Again, fairly standard stuff. Basically aggregating different help pages. But what about recommendations? Lots of apps out there seek to improve participation by helping people see what parties line up with their values and policy positions. Let’s see if it can give me advice on what party is best suited to me?

Eh, close enough.

ChatGPT – don’t quit your day job.

Government agencies and political parties – don’t delete your websites just yet.

Graham – Using ChatGPT to Write an Op Ed and Make Political Decisions

Chat GPT is at its best when you ask it for some kind of information. But what happens if we try to use it to formulate an opinion, or even to help us to make important political decisions with far-reaching consequences?

Ask it directly for an opinion, and it gives a very clear answer: “As a language model trained by OpenAI, […] I do not have the ability to express opinions or make decisions.”

Nonetheless, I was curious enough to keep pushing. Could AI write an opinion piece, or even provide the raw material for one? Could it maybe even convince me to rethink my own opinion on a major issue? Since it doesn’t have access to information on events post-2021, I posed it a more general version of the question I addressed in my recent column on Elon Musk’s Twitter takeover:

This is not a million miles away from the argument I made. Notice, however, how carefully worded it is: it is not necessarily a good idea for a single individual to take these decisions alone; it is generally better for a group of people. It always leaves itself the option of backing out of a particular opinion.

The definition of the “group of people” who would be qualified to regulate social media is also very vague, so I asked a more direct follow-up question:

To its credit, this response does a good job of listing some basic pros and cons. Beyond that, however, it relies on the favourite trick of high school students writing essays: “whether public regulation is good or not is a matter of debate and depends on one’s own perspective”. Or “ultimately, the answer to this question may depend on a variety of factors, such as cultural and societal norms, political ideologies, and individual beliefs and values.” In other words: don’t ask me.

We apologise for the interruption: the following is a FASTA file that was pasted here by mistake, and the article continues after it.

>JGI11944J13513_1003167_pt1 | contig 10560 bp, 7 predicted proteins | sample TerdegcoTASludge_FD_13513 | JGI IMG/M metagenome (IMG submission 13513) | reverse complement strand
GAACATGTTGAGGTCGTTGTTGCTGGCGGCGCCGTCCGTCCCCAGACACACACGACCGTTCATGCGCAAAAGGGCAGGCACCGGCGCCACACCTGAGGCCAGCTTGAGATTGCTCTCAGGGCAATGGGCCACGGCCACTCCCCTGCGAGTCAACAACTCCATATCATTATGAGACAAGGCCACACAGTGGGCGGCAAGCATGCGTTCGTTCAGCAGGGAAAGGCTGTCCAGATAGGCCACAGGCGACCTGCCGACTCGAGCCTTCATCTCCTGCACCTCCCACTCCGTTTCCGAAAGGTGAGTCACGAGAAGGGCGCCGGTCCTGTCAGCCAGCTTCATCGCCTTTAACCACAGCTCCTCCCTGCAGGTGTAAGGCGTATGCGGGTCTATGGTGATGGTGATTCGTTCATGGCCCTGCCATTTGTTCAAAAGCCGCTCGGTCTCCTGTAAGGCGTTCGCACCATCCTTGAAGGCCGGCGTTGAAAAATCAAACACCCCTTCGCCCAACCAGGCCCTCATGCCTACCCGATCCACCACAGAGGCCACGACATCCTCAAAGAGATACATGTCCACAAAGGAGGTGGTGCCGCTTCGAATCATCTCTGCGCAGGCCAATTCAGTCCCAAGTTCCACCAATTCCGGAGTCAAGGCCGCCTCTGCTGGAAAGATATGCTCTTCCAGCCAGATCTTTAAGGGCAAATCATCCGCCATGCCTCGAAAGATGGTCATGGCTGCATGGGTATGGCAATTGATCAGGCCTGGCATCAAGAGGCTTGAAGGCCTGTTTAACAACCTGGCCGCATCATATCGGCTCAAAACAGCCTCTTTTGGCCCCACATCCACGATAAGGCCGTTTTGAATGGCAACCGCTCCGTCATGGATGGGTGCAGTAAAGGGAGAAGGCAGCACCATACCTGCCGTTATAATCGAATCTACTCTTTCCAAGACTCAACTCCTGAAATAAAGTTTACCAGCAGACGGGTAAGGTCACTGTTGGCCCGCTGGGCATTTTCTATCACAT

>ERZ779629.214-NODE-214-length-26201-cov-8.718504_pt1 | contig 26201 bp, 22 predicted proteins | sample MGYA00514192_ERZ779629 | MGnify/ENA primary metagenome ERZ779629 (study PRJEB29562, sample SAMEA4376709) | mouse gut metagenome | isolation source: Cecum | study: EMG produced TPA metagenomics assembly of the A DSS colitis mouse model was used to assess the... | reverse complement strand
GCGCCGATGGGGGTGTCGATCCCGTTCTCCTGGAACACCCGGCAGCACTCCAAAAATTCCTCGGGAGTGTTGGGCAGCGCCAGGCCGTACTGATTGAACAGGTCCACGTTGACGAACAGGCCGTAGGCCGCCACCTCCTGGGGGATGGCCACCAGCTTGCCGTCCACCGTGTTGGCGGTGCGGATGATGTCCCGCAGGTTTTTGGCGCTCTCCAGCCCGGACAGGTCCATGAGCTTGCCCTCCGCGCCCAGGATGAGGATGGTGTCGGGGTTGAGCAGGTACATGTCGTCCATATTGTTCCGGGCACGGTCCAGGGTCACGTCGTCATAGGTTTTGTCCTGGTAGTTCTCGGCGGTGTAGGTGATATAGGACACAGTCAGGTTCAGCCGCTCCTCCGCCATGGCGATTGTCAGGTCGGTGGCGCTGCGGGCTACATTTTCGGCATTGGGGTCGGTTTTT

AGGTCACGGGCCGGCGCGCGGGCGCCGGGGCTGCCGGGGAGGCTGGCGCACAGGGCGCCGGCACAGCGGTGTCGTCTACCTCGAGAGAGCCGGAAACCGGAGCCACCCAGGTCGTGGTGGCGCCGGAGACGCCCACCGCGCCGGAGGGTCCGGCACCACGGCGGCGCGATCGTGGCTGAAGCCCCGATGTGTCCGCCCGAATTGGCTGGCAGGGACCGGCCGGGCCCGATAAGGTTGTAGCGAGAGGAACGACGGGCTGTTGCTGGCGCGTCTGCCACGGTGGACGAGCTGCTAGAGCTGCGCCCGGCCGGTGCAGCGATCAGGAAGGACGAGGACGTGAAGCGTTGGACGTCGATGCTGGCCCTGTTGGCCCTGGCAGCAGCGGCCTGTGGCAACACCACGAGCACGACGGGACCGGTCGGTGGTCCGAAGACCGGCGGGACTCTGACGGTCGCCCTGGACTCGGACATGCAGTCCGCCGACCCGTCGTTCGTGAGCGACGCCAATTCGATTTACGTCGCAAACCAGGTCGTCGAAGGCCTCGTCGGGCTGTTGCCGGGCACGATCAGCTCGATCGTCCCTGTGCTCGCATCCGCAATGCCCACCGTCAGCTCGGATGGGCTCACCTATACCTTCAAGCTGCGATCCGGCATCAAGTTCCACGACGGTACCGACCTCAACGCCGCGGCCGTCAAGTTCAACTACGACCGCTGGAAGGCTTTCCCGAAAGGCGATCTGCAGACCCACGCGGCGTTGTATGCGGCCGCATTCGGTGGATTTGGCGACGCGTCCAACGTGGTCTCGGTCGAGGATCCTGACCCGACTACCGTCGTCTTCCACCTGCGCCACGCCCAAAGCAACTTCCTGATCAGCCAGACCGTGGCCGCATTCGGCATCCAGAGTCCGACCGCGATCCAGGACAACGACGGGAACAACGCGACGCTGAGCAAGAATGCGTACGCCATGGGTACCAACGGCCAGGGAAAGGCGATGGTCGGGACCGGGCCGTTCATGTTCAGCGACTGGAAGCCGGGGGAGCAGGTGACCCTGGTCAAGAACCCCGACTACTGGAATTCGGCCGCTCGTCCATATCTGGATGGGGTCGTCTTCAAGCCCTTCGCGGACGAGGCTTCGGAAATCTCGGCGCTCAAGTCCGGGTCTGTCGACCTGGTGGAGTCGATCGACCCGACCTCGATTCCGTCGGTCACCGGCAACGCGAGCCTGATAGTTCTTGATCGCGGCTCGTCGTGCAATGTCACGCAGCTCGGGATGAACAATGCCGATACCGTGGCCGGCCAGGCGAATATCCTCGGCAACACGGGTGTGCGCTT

Of course, this is a deliberate safety feature – the developers don’t want to see headlines along the lines of “AI Says Social Media Should be in Public Hands”, or “AI Sees no Role for Governments in Social Media Regulation.” Why not, exactly?

I think this highlights a core ambiguity in our collective attitude towards AI. When an individual writes an op-ed, we feel free to disagree; It’s one voice in the discussion. But there’s a tendency to see AI as an authority, or at least as making a claim to giving an answer more authoritative than a human author can. “AI says Social Media regulation belongs in public hands” has a very different ring to it than “Joe Smith says Social Media regulation belongs in public hands.”

Even if the developers are 100% clear that they don’t think their language model is qualified to make decisions for us (and the team behind Chat GPT are very clear on this), we’re apt to get the feeling that the results of AI are being presented as somehow more objective than our own opinions. In reality though, its answers are shaped by the people who created it, who are no more nor less qualified than the rest of us.

It’s reassuring that Chat GPT has no pretensions to taking decisions away from us. Yet as this kind of tool becomes more ubiquitous, we are going to need to learn to be careful in how we interact with it. Chat GPT never tires of reminding you that it is just an AI language model, but not all developers will be this careful to be impartial. The danger lies in it being taken for more than this.

But perhaps I should give Chat GPT the final word:

I couldn’t have said it any better myself.